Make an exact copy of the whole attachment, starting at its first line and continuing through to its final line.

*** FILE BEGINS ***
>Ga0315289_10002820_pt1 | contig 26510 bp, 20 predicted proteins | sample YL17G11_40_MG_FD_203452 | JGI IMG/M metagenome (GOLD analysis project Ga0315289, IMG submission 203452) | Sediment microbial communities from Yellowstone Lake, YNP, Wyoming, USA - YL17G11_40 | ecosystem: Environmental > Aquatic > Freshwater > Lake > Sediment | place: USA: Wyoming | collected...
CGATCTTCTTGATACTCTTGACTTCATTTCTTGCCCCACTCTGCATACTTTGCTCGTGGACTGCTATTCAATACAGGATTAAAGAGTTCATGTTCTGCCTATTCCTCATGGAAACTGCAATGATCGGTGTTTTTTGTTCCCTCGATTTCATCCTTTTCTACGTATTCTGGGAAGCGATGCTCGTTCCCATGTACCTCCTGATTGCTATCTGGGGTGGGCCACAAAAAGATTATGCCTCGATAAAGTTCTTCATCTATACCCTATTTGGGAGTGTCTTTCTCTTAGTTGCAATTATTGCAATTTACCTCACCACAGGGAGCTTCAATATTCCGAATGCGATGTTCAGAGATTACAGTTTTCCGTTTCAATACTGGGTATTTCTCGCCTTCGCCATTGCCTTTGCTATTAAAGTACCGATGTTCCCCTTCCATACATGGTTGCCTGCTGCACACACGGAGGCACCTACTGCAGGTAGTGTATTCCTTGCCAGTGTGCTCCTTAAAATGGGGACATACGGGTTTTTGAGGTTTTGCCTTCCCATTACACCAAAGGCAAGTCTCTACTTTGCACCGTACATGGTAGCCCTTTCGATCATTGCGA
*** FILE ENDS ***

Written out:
>Ga0315289_10002820_pt1 | contig 26510 bp, 20 predicted proteins | sample YL17G11_40_MG_FD_203452 | JGI IMG/M metagenome (GOLD analysis project Ga0315289, IMG submission 203452) | Sediment microbial communities from Yellowstone Lake, YNP, Wyoming, USA - YL17G11_40 | ecosystem: Environmental > Aquatic > Freshwater > Lake > Sediment | place: USA: Wyoming | collected...
CGATCTTCTTGATACTCTTGACTTCATTTCTTGCCCCACTCTGCATACTTTGCTCGTGGACTGCTATTCAATACAGGATTAAAGAGTTCATGTTCTGCCTATTCCTCATGGAAACTGCAATGATCGGTGTTTTTTGTTCCCTCGATTTCATCCTTTTCTACGTATTCTGGGAAGCGATGCTCGTTCCCATGTACCTCCTGATTGCTATCTGGGGTGGGCCACAAAAAGATTATGCCTCGATAAAGTTCTTCATCTATACCCTATTTGGGAGTGTCTTTCTCTTAGTTGCAATTATTGCAATTTACCTCACCACAGGGAGCTTCAATATTCCGAATGCGATGTTCAGAGATTACAGTTTTCCGTTTCAATACTGGGTATTTCTCGCCTTCGCCATTGCCTTTGCTATTAAAGTACCGATGTTCCCCTTCCATACATGGTTGCCTGCTGCACACACGGAGGCACCTACTGCAGGTAGTGTATTCCTTGCCAGTGTGCTCCTTAAAATGGGGACATACGGGTTTTTGAGGTTTTGCCTTCCCATTACACCAAAGGCAAGTCTCTACTTTGCACCGTACATGGTAGCCCTTTCGATCATTGCGA